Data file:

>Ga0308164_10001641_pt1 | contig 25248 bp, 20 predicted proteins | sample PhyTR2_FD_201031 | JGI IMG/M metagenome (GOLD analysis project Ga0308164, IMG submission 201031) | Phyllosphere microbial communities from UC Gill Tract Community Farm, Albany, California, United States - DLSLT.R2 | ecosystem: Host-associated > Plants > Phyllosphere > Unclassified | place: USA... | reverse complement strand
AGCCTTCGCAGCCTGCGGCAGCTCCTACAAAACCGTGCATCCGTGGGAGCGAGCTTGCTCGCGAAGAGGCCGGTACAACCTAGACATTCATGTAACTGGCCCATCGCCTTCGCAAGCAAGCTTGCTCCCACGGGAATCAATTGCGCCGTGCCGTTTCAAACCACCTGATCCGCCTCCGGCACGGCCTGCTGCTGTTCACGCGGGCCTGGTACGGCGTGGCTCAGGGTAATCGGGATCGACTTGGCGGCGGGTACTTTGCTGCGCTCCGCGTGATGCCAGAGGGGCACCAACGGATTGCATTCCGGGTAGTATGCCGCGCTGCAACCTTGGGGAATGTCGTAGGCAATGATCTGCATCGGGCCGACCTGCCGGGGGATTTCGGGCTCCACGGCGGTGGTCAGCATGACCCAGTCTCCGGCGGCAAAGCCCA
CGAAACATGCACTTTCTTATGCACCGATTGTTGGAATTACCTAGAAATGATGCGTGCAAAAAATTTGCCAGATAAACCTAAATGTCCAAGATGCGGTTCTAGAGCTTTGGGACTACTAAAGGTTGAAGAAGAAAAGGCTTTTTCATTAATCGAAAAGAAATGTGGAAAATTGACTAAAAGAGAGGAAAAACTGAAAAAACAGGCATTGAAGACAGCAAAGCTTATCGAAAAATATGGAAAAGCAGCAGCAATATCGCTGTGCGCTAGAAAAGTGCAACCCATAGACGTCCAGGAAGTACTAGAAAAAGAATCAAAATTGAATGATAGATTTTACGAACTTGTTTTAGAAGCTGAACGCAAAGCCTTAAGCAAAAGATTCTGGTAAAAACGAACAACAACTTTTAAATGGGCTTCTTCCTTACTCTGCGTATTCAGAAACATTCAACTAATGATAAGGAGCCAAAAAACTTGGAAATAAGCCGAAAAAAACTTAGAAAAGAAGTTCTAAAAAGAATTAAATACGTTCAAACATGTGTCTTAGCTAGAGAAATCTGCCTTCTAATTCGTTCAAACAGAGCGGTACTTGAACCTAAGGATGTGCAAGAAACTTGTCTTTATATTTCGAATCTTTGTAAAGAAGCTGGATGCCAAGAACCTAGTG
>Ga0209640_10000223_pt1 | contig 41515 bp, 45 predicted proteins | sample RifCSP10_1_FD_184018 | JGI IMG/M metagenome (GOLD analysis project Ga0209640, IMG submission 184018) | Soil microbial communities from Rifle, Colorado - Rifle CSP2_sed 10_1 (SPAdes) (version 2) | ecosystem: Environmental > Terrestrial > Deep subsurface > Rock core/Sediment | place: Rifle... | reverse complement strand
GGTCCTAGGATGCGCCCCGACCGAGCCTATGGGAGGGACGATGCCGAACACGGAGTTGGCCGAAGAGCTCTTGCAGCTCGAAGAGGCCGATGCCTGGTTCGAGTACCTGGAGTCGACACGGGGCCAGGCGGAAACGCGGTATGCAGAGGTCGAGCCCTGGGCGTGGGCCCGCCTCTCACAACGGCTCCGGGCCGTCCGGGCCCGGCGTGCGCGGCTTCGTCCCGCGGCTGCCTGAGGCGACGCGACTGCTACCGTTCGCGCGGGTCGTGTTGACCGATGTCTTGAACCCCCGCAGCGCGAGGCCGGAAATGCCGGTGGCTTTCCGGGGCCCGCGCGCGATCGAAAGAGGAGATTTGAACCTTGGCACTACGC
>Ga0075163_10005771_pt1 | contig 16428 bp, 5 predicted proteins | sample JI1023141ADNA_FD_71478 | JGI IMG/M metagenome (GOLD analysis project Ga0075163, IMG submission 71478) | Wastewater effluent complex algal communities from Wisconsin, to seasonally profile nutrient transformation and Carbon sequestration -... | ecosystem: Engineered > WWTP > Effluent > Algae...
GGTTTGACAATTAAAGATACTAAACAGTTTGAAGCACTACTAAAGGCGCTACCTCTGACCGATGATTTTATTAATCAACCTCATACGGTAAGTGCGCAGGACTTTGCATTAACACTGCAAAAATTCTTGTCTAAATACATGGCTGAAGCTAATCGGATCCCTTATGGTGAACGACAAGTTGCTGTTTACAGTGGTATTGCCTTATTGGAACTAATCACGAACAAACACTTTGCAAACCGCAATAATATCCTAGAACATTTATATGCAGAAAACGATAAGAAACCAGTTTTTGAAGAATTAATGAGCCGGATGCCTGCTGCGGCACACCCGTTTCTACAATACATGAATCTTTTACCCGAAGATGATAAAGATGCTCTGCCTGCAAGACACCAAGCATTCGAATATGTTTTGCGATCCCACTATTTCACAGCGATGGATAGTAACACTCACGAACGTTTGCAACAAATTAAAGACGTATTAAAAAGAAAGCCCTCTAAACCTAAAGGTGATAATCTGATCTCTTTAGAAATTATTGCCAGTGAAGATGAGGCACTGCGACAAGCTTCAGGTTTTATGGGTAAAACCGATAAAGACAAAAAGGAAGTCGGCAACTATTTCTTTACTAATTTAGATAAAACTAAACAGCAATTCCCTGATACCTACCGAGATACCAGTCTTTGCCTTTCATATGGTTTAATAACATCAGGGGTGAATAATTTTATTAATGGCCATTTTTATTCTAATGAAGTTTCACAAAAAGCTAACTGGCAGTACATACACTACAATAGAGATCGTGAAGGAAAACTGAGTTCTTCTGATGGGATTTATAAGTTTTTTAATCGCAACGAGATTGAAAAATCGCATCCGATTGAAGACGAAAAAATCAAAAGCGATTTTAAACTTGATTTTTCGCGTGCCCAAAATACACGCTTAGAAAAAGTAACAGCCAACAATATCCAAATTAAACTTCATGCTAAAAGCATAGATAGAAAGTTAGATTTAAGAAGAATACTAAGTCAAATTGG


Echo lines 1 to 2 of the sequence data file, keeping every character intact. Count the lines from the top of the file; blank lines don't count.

>Ga0308164_10001641_pt1 | contig 25248 bp, 20 predicted proteins | sample PhyTR2_FD_201031 | JGI IMG/M metagenome (GOLD analysis project Ga0308164, IMG submission 201031) | Phyllosphere microbial communities from UC Gill Tract Community Farm, Albany, California, United States - DLSLT.R2 | ecosystem: Host-associated > Plants > Phyllosphere > Unclassified | place: USA... | reverse complement strand
AGCCTTCGCAGCCTGCGGCAGCTCCTACAAAACCGTGCATCCGTGGGAGCGAGCTTGCTCGCGAAGAGGCCGGTACAACCTAGACATTCATGTAACTGGCCCATCGCCTTCGCAAGCAAGCTTGCTCCCACGGGAATCAATTGCGCCGTGCCGTTTCAAACCACCTGATCCGCCTCCGGCACGGCCTGCTGCTGTTCACGCGGGCCTGGTACGGCGTGGCTCAGGGTAATCGGGATCGACTTGGCGGCGGGTACTTTGCTGCGCTCCGCGTGATGCCAGAGGGGCACCAACGGATTGCATTCCGGGTAGTATGCCGCGCTGCAACCTTGGGGAATGTCGTAGGCAATGATCTGCATCGGGCCGACCTGCCGGGGGATTTCGGGCTCCACGGCGGTGGTCAGCATGACCCAGTCTCCGGCGGCAAAGCCCA